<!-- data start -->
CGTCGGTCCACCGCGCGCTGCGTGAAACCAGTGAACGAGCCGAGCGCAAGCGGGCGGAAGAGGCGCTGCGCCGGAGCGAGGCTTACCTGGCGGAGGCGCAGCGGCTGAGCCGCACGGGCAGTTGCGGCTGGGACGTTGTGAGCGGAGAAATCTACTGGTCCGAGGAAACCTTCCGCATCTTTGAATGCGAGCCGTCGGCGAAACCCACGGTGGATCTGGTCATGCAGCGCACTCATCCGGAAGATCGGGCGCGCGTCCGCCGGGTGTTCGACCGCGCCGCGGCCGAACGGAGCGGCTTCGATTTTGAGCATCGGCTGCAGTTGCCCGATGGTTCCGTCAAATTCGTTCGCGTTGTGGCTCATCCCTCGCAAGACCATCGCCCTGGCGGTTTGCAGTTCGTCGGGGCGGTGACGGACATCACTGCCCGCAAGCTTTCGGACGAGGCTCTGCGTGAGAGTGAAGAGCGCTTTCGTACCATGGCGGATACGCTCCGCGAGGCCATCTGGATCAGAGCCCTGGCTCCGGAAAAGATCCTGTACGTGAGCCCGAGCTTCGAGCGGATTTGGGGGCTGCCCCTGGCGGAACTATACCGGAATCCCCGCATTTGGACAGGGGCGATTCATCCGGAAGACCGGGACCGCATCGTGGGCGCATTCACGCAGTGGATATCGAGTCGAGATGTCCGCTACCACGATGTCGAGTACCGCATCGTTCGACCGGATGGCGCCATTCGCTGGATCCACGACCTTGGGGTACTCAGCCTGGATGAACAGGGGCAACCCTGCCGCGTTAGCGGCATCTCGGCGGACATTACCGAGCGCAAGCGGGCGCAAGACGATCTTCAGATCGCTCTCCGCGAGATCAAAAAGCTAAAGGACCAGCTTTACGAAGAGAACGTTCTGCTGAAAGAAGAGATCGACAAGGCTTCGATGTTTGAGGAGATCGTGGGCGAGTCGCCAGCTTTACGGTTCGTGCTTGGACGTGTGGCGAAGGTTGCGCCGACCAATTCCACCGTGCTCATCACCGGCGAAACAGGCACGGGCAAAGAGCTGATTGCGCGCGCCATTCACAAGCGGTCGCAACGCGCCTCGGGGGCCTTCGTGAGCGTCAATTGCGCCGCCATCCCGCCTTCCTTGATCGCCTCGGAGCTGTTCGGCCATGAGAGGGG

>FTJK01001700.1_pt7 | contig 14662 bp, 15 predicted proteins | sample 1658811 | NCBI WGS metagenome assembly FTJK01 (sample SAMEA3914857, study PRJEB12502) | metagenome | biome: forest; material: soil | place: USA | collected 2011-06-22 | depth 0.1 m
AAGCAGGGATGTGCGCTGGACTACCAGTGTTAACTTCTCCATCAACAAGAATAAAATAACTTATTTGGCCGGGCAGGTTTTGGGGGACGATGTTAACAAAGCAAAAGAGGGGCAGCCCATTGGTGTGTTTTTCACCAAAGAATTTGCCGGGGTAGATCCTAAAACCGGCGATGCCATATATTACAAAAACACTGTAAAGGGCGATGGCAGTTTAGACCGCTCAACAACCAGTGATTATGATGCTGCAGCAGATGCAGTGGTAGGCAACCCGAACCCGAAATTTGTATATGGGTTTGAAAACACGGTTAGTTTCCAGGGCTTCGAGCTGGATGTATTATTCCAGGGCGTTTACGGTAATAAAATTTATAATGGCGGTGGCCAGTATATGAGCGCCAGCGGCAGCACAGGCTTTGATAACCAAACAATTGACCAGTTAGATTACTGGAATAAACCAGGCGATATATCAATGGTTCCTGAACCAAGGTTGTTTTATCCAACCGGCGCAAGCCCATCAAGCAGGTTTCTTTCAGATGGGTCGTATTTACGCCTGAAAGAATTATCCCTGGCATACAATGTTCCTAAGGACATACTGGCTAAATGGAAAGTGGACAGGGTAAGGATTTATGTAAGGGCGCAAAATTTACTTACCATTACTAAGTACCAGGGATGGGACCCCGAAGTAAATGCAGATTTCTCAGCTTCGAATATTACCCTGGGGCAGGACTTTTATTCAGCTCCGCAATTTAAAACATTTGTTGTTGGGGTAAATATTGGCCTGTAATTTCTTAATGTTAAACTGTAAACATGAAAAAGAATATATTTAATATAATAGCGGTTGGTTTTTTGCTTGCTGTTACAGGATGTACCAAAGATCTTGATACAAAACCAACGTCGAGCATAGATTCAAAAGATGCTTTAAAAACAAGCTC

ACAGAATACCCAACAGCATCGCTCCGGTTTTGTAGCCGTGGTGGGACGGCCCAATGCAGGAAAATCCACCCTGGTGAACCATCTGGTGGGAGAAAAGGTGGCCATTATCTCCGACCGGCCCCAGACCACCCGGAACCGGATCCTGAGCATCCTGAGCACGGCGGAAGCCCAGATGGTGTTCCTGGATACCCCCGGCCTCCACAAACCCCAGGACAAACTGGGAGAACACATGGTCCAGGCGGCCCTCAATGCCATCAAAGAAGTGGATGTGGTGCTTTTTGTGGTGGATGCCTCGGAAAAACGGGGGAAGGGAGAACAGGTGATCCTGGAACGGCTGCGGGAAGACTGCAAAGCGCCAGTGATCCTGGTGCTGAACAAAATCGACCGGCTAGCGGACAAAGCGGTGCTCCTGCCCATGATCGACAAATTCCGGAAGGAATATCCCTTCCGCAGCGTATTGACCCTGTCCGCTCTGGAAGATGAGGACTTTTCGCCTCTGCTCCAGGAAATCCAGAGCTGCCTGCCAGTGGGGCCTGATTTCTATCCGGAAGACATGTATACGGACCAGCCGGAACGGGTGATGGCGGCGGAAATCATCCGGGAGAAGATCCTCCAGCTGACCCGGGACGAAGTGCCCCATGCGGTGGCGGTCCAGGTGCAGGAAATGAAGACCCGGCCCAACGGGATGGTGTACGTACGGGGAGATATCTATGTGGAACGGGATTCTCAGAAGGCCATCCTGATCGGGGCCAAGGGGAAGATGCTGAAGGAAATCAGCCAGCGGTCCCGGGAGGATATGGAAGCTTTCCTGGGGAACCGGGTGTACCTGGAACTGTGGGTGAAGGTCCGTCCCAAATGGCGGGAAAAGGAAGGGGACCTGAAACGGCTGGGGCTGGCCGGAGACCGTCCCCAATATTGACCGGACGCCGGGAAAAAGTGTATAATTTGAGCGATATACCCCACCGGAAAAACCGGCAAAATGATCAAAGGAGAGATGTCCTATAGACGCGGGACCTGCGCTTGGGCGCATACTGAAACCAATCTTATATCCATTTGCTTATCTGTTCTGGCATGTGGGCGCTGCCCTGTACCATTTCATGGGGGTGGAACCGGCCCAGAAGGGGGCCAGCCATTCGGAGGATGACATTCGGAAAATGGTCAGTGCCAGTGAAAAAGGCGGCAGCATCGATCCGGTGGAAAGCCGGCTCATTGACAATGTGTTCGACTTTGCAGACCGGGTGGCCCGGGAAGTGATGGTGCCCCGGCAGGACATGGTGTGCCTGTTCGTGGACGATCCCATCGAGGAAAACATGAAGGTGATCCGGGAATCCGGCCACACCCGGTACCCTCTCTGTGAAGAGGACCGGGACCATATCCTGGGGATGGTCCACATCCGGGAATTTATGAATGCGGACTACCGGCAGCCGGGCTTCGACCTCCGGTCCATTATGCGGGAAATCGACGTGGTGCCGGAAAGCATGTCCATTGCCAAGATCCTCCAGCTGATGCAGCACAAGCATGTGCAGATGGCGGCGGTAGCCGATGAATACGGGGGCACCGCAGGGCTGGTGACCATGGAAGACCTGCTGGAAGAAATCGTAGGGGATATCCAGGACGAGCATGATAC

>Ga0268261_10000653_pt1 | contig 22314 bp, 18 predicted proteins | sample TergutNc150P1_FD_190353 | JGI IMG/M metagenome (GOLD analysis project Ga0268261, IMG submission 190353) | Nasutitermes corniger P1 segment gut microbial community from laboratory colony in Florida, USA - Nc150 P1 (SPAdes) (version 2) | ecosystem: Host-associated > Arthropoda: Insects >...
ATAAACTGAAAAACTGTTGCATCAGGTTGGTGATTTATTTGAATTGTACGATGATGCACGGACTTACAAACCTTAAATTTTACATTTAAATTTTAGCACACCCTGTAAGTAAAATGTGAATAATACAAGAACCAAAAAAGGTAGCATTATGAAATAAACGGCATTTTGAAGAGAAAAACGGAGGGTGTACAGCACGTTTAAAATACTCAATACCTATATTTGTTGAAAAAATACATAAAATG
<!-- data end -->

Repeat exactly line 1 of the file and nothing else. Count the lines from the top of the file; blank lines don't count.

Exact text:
CGTCGGTCCACCGCGCGCTGCGTGAAACCAGTGAACGAGCCGAGCGCAAGCGGGCGGAAGAGGCGCTGCGCCGGAGCGAGGCTTACCTGGCGGAGGCGCAGCGGCTGAGCCGCACGGGCAGTTGCGGCTGGGACGTTGTGAGCGGAGAAATCTACTGGTCCGAGGAAACCTTCCGCATCTTTGAATGCGAGCCGTCGGCGAAACCCACGGTGGATCTGGTCATGCAGCGCACTCATCCGGAAGATCGGGCGCGCGTCCGCCGGGTGTTCGACCGCGCCGCGGCCGAACGGAGCGGCTTCGATTTTGAGCATCGGCTGCAGTTGCCCGATGGTTCCGTCAAATTCGTTCGCGTTGTGGCTCATCCCTCGCAAGACCATCGCCCTGGCGGTTTGCAGTTCGTCGGGGCGGTGACGGACATCACTGCCCGCAAGCTTTCGGACGAGGCTCTGCGTGAGAGTGAAGAGCGCTTTCGTACCATGGCGGATACGCTCCGCGAGGCCATCTGGATCAGAGCCCTGGCTCCGGAAAAGATCCTGTACGTGAGCCCGAGCTTCGAGCGGATTTGGGGGCTGCCCCTGGCGGAACTATACCGGAATCCCCGCATTTGGACAGGGGCGATTCATCCGGAAGACCGGGACCGCATCGTGGGCGCATTCACGCAGTGGATATCGAGTCGAGATGTCCGCTACCACGATGTCGAGTACCGCATCGTTCGACCGGATGGCGCCATTCGCTGGATCCACGACCTTGGGGTACTCAGCCTGGATGAACAGGGGCAACCCTGCCGCGTTAGCGGCATCTCGGCGGACATTACCGAGCGCAAGCGGGCGCAAGACGATCTTCAGATCGCTCTCCGCGAGATCAAAAAGCTAAAGGACCAGCTTTACGAAGAGAACGTTCTGCTGAAAGAAGAGATCGACAAGGCTTCGATGTTTGAGGAGATCGTGGGCGAGTCGCCAGCTTTACGGTTCGTGCTTGGACGTGTGGCGAAGGTTGCGCCGACCAATTCCACCGTGCTCATCACCGGCGAAACAGGCACGGGCAAAGAGCTGATTGCGCGCGCCATTCACAAGCGGTCGCAACGCGCCTCGGGGGCCTTCGTGAGCGTCAATTGCGCCGCCATCCCGCCTTCCTTGATCGCCTCGGAGCTGTTCGGCCATGAGAGGGG